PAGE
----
It didn’t take long for the cops – and the paddy wagon – to arrive. They arrested Orange, the first of 104 times he has been detained during acts of civil disobedience. In all probability, that total will climb even higher.
Orange chuckled when he told of the incident. ‘But the movement learned something. For years after that, people would be told, ‘Remember, you march on the sidewalk,’ when they were dispatched for picket duty!’
Soon after, Orange became one of the first full-time organizers for the SCLC.
‘Three of us were hired the same day. Our job was to turn out the youth for the movement.’
The third of seven children, Orange’s father worked in the large ASIPCO foundry. Orange Sr. was fired in 1957 for union activity.
‘My father wasn’t what you would call an activist in the civil rights movement,’ Orange said. ‘But my mother was an active supporter of the struggle and was proud of my participation in it. Mother always showed up at Monday night mass meetings.’
But despite her loyalty, Orange said he ‘had many reservations’ the first time he had to tell his mother that he was responsible for the fact that two of her daughters were in jail.
‘I was afraid to go home and tell my mamma that her daughters, one 17 and the other 14, were in jail. But that’s the way it was in those days, as we waged – and won – a non-violent campaign against police clubs and police dogs.’
Birmingham was only the beginning of a career that saw James Orange develop into a respected leader of his people and later a special representative of the AFL-CIO.
In his book, Pillar of Fire – America in the King Years 1963-65, Pulitzer Prize winning author Taylor Branch devotes several pages to the events leading up to the famous Selma to Montgomery March in the spring of 1963.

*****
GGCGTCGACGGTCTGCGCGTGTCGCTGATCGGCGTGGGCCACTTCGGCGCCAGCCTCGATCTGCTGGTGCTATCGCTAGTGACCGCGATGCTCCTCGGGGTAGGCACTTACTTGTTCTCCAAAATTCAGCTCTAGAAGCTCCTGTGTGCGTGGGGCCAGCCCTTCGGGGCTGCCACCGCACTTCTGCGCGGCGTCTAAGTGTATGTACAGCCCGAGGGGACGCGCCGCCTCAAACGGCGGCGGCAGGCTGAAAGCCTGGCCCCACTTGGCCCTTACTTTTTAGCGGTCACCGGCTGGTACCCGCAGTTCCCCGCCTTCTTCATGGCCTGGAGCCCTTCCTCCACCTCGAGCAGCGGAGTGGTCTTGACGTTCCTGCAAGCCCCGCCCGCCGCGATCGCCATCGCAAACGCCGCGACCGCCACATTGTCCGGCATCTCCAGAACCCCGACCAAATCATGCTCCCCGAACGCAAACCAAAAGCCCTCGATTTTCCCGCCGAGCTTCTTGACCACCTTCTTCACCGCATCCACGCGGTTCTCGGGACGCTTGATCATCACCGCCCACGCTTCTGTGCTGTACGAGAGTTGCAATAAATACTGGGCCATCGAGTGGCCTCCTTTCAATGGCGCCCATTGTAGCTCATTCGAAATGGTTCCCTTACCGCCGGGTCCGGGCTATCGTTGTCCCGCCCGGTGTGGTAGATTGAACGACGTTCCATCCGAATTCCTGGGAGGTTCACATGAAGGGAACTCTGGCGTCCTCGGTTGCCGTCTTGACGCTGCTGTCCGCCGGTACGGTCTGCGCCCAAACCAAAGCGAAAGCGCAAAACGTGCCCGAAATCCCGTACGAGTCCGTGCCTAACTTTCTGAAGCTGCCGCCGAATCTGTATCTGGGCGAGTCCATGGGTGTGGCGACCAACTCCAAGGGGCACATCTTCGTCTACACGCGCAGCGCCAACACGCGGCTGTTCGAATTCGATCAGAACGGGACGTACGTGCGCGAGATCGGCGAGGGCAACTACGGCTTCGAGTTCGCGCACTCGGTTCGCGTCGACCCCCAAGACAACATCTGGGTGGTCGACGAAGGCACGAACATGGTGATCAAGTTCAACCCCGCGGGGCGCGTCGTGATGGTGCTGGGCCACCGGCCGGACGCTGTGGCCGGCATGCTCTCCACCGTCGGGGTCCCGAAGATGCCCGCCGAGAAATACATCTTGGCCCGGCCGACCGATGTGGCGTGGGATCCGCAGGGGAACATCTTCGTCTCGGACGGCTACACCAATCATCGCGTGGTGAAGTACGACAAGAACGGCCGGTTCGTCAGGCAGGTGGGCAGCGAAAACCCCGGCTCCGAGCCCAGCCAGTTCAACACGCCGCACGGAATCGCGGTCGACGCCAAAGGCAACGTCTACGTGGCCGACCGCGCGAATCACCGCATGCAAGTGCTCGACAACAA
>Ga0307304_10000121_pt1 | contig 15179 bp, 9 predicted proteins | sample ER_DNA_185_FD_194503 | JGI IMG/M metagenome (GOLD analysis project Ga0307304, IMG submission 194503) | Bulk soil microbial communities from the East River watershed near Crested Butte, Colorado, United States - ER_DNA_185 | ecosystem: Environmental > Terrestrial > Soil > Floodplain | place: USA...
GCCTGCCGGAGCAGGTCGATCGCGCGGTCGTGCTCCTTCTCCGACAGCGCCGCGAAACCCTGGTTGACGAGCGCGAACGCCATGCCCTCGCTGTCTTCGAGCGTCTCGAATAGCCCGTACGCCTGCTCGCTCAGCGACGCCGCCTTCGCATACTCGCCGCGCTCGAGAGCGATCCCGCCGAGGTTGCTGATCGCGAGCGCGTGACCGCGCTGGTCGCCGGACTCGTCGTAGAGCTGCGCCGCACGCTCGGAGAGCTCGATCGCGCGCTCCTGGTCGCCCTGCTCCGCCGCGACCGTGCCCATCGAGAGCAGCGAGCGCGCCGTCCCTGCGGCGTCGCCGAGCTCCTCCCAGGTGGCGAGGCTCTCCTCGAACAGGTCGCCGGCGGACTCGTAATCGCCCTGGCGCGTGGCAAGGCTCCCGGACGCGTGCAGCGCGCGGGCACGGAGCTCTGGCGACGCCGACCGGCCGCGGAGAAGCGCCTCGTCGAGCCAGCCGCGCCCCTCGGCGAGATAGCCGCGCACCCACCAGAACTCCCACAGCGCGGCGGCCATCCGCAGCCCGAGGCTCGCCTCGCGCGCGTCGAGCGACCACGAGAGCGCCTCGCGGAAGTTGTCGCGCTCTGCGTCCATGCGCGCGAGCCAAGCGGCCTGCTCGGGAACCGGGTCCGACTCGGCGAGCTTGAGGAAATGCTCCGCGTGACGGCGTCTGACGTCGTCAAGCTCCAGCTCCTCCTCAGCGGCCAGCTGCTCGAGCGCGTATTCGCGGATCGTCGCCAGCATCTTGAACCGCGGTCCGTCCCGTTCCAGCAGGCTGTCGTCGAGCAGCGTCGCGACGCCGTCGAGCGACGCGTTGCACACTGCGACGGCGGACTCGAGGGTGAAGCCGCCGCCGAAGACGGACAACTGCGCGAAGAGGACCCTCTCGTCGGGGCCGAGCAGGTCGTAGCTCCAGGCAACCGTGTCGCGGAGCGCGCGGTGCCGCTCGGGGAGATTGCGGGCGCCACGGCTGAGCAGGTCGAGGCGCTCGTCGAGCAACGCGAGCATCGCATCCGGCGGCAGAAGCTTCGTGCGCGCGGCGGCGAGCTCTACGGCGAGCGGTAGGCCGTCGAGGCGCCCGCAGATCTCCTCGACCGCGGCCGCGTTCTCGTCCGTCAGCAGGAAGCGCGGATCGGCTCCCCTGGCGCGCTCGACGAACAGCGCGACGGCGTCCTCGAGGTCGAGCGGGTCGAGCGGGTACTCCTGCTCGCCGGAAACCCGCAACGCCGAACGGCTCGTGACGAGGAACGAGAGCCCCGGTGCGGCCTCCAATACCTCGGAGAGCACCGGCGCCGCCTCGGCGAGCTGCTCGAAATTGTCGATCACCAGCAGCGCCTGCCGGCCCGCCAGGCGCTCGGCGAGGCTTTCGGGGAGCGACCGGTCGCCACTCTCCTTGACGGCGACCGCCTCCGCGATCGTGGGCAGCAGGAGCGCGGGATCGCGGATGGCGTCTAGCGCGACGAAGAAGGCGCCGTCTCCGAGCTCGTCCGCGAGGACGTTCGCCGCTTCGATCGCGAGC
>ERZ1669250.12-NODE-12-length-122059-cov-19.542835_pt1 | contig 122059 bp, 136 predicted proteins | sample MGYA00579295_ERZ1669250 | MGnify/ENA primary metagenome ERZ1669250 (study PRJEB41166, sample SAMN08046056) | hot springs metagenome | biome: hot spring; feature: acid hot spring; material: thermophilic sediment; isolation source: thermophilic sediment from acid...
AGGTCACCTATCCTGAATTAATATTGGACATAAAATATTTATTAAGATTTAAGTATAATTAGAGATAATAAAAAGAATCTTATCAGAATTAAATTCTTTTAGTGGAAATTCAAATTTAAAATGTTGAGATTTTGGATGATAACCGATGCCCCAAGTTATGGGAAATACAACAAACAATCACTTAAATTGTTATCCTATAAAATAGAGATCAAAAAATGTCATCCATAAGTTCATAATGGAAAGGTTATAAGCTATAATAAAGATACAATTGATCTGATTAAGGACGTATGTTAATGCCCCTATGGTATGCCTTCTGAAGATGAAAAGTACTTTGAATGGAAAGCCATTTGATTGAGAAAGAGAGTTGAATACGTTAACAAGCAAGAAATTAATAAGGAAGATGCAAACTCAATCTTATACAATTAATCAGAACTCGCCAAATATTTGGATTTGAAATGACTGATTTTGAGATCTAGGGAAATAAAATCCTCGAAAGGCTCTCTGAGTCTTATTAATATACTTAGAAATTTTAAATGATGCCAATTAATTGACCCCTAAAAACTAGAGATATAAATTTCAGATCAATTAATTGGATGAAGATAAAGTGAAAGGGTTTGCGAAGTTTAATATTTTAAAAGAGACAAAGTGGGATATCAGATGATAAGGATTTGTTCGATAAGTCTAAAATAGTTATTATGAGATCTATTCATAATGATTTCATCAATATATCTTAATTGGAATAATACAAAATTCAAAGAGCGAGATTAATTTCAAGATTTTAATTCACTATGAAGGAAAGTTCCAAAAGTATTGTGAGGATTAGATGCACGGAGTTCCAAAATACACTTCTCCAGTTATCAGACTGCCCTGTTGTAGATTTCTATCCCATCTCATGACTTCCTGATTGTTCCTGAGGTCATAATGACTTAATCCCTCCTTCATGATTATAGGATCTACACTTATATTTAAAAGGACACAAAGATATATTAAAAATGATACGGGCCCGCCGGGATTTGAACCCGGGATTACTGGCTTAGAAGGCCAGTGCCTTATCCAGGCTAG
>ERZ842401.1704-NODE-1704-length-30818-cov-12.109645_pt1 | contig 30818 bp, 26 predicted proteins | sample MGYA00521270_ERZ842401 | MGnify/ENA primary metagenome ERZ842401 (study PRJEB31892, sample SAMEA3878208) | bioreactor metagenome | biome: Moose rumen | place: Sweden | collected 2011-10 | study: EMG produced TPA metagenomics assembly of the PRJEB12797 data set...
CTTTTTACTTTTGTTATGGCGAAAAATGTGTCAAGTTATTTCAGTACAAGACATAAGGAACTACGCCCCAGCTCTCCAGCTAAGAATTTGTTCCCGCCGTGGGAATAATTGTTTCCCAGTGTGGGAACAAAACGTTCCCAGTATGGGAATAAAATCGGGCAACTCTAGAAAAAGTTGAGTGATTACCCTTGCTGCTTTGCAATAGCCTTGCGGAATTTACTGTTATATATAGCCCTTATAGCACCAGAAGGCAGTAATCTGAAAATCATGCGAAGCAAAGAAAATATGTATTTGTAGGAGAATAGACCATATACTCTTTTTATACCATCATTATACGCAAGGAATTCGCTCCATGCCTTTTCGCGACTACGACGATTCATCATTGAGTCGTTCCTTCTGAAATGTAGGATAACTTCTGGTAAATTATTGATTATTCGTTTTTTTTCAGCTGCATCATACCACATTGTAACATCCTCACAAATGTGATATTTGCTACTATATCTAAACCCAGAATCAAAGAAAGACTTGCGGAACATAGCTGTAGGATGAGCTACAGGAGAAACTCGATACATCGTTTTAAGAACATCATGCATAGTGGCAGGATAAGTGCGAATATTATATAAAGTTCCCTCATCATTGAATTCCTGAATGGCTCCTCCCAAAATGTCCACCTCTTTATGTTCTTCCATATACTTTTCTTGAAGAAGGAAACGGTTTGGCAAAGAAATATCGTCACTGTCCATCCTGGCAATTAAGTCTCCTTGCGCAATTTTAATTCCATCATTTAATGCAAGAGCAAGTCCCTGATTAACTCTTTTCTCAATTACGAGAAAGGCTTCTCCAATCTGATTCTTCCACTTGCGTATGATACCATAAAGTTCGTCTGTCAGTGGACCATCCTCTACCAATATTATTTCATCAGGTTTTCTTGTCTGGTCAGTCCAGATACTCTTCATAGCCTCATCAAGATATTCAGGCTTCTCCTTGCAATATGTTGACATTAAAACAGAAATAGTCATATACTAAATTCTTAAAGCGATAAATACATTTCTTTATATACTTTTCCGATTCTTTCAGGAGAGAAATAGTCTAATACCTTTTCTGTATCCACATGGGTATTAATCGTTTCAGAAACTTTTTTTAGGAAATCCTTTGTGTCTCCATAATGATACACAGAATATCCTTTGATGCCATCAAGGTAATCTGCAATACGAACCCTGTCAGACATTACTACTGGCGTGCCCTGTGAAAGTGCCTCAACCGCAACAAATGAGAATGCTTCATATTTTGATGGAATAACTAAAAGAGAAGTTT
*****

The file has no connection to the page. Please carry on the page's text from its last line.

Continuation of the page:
Branch describes Orange as ‘project leader’ in the protests that saw thousands arrested and Dr. King assaulted by a member of J.B. Stoner’s neo-fascist American States Rights Party.
High school students by the dozen were skipping class in order to participate in protest marches and Orange was given the assignment, in Branch’s words, of devising a program for ‘students who refuse to remain in school’ during Freedom Week.
Orange was arrested when he defied an Alabama state trooper. ‘Sing one more freedom song and you are under arrest,’ the trooper warned, an order that Orange refused. Orange was arrested a second time, charged with contributing to the delinquency of minors.
Orange career with SCLC ended in 1977 when he joined the organizing campaign of the Amalgamated Clothing and Textile Workers Union that eventually brought the benefits of a union to the workers at J.P. Stevens textile and clothing factories. After that, he was assigned to the AFL-CIO Industrial Union Department until 1996. He is now assigned to the AFL-CIO Department of Field Services and works out of their regional southern office in Atlanta.
But it has not been all green lights. There was the exhilaration that came when, as an organizer for the clothing workers union, Orange participated in the years-long campaign that brought a union contract to the workers at J.P. Stevens. But there has also been the sorrow that often comes with struggle.
Two stand out particularly in Orange’s mind: The dynamite charge, set by Stoner, that partially destroyed the Sixteenth Street Baptist Church and killed four young girls on Sept. 15, 1963. The other was the assassination of Dr. Martin Luther King Jr. on April 4, 1968.
Orange recently returned from the ‘Battle in Seattle,’ where his job had been to mobilize community forces for the AFL-CIO-led march of 60,000 trade unionists, environmentalists and others protesting the policies of the World Trade Organization.